Kroger Co., the biggest U.S. supermarket chain, plans to widen a ban on Visa Inc. credit cards to its Smith’s food and drug division, blaming rising costs from premium cards. And the grocer hasn't ruled out expanding the ban to include all of its stores.
Starting April 3, Smith’s stores won’t accept Visa credit cards, though customers can still use their Visa debit cards, the company said Friday in a statement. The ban follows Kroger’s decision in July to stop accepting Visa credit cards at its Foods Co. Supermarkets unit in California.
Kroger is responding to the growing popularity of premium cards, which come with higher swipe fees for merchants, Chief Financial Officer Mike Schlotman said in an interview. Banks including JPMorgan Chase & Co., American Express Co. and Citigroup Inc. have been offering ever increasing rewards on their high-end credit cards as a way to entice affluent customers.
“Premium-rewards cards carry significantly higher fees, and they entice the customer to use those,” Schlotman said. “When you’re in a business that has a margin of 2 percent or less, a 1 percent higher fee has a meaningful effect to the bottom line.”
The spat is the latest flare-up in retailers’ push to lower the $90 billion they pay each year in swipe fees. Major retailers have long looked for ways to cut down on such charges, including by lobbying lawmakers to lower the rates and through technology upgrades that avoid systems run by Visa and Mastercard Inc. entirely.
Smith’s employs more than 20,000 and operates 142 stores in Utah, Nevada, New Mexico, Wyoming, Idaho, Montana and Arizona.
“It is unfair and disappointing that Kroger is putting shoppers in the middle of a business dispute,” Amanda Pires, a spokeswoman for Visa, said in a statement. Visa provides merchants access to more customers, increased sales and fraud protection, among other services, she said. “Kroger enjoys all of these benefits, and there is a cost for these services, like any other.”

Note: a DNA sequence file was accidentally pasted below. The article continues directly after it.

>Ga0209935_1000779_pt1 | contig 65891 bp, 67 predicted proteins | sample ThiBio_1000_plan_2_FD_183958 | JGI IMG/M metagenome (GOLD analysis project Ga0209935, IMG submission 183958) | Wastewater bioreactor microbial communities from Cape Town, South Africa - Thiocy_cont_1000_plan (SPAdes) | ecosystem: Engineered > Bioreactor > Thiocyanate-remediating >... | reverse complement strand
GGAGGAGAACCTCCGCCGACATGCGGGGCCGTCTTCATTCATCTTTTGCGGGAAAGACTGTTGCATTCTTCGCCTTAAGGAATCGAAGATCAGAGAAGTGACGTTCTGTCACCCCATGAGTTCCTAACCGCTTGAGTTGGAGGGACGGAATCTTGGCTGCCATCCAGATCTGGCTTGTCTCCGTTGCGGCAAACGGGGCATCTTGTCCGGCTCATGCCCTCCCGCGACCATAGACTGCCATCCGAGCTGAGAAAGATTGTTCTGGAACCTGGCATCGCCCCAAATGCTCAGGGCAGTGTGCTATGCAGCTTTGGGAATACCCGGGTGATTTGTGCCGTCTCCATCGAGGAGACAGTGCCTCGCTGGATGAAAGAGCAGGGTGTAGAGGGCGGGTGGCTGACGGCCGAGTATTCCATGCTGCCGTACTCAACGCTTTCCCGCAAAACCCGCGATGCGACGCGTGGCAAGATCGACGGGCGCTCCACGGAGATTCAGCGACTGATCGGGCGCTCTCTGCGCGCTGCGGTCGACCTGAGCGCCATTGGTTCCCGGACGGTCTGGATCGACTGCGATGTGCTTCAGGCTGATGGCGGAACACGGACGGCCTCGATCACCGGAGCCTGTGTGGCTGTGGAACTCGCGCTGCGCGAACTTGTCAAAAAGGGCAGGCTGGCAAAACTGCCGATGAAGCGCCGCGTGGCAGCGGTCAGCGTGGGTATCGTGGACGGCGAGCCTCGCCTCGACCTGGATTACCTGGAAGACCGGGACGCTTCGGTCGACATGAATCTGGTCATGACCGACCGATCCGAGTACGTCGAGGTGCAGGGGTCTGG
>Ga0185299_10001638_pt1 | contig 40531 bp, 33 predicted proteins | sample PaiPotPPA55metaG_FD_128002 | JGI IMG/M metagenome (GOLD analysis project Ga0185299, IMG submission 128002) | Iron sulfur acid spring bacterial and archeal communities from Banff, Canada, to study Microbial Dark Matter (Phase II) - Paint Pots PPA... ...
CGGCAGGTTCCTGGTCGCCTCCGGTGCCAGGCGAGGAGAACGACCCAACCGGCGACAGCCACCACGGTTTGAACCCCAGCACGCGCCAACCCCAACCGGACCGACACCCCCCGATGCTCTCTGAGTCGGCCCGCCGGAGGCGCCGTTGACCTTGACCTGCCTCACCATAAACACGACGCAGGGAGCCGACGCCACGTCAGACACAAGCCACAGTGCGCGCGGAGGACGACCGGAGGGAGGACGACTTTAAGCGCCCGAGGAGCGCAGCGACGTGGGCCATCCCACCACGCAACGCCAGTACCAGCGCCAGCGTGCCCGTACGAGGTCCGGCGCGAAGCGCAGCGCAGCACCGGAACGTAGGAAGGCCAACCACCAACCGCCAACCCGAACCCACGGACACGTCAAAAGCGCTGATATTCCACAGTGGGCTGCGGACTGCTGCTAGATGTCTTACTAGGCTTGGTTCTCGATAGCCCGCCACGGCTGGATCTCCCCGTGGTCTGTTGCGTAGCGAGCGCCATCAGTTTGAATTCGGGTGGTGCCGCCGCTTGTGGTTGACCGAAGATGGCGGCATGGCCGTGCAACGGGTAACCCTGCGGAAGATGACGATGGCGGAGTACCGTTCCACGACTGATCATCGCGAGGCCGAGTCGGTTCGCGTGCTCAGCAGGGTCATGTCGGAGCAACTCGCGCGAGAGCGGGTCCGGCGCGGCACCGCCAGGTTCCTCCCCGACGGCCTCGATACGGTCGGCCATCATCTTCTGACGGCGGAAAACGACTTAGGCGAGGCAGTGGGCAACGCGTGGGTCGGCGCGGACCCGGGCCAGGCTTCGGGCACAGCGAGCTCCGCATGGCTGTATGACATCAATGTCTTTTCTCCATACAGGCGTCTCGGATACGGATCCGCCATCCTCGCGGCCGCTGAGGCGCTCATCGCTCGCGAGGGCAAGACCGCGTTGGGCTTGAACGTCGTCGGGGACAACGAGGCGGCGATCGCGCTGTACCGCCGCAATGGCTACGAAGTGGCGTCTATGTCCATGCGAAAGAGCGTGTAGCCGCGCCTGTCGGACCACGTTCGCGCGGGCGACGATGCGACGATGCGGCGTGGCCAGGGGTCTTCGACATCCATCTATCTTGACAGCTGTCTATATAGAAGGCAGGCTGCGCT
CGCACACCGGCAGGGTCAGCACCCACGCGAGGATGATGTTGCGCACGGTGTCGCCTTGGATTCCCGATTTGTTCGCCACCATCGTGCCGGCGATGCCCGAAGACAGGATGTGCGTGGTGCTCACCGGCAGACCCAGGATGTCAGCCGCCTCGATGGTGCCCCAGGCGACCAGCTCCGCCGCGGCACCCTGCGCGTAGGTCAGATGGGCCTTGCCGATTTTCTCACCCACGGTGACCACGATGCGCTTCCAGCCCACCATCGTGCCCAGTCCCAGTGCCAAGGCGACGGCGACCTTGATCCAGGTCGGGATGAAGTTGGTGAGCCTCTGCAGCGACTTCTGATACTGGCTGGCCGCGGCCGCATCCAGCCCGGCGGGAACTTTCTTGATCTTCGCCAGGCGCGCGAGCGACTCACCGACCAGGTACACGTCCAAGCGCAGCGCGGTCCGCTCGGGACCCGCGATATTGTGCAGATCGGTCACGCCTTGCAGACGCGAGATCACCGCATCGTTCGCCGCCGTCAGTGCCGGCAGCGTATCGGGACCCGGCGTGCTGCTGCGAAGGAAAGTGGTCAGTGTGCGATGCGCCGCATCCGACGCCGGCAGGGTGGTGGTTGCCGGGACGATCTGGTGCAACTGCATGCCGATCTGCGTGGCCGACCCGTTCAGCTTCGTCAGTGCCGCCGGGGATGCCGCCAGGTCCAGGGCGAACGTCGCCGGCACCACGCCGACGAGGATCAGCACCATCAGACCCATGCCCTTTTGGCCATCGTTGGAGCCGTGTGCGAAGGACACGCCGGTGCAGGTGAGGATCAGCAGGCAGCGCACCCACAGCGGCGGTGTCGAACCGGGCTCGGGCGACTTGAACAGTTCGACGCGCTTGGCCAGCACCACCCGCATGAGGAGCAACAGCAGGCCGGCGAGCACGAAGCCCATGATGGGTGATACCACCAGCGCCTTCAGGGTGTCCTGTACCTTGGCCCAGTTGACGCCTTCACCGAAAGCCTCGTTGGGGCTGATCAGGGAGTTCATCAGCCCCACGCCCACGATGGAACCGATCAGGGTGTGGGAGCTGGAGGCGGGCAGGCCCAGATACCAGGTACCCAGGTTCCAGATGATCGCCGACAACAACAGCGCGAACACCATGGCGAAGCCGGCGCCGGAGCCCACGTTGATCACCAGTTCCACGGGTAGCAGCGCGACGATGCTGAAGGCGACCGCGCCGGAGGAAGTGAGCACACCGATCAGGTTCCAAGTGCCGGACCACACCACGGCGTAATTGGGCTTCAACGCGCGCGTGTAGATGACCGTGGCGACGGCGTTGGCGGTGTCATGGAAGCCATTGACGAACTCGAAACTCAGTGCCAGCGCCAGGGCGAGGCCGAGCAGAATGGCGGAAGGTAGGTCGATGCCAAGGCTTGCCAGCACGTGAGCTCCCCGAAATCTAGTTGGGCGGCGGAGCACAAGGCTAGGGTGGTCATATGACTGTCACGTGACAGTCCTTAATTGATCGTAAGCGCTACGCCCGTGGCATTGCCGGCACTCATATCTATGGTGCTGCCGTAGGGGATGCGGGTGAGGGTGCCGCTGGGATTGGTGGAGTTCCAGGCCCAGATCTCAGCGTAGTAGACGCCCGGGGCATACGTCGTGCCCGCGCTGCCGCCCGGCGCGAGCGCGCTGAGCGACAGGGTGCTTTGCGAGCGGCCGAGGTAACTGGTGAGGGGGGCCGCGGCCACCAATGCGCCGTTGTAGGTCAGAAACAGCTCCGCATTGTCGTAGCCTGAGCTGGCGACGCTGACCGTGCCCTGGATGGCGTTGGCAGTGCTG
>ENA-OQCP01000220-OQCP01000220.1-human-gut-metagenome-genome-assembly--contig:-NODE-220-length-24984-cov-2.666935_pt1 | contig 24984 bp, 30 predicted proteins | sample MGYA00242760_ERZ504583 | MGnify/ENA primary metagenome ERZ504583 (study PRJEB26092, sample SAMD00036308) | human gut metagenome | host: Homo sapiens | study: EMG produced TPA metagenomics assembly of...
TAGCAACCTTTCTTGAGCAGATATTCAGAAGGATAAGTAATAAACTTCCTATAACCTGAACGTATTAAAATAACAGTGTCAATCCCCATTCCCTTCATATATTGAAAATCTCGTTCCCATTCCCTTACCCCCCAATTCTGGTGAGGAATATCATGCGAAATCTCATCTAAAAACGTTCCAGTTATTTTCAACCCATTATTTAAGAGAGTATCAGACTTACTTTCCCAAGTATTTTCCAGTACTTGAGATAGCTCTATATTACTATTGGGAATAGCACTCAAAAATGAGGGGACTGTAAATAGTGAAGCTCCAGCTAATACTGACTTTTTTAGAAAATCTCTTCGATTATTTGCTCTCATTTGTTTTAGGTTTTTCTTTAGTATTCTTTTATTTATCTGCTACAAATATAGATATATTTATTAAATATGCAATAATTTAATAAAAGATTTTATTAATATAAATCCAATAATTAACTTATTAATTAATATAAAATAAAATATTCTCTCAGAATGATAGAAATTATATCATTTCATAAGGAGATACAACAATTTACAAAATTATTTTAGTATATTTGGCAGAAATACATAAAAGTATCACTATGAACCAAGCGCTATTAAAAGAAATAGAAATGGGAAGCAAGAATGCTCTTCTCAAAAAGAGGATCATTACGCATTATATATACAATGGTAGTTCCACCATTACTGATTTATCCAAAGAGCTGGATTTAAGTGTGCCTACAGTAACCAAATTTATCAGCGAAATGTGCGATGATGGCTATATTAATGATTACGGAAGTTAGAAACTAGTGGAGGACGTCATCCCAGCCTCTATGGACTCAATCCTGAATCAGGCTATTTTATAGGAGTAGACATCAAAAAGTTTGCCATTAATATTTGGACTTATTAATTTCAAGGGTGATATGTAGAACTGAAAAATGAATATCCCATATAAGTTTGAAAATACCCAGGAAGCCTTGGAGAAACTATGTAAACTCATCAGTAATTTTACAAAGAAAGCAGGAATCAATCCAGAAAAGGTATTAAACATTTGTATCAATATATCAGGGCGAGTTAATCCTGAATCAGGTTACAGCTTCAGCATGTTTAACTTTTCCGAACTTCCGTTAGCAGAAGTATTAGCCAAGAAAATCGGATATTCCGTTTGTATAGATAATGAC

Schlotman declined to comment on whether Kroger would consider further expanding the ban, though he said “every option is still on the table.” The company has already installed signs in Smith’s stores warning customers that they won’t be able to use their Visa credit cards beginning next month, he said.
“There will certainly be some consumers who don’t like the decision,” Schlotman said, adding that the company will be promoting its “1-2-3 Rewards World Mastercard,” which is issued by U.S. Bancorp, to affected customers.
Kroger has been investing in its mobile payment and co-brand card offerings in recent years as a way to encourage customer engagement and lower its card-processing costs. In 2016, the grocer sued card companies over the fees charged in the aftermath of the U.S. transition to chip technology.
Kroger’s decision to ban Visa credit cards is similar to a policy Walmart Inc. implemented in some of its Canadian stores in 2016, when the retailer clashed with Visa over card fees. That dispute ended when the two companies reached an agreement about seven months later.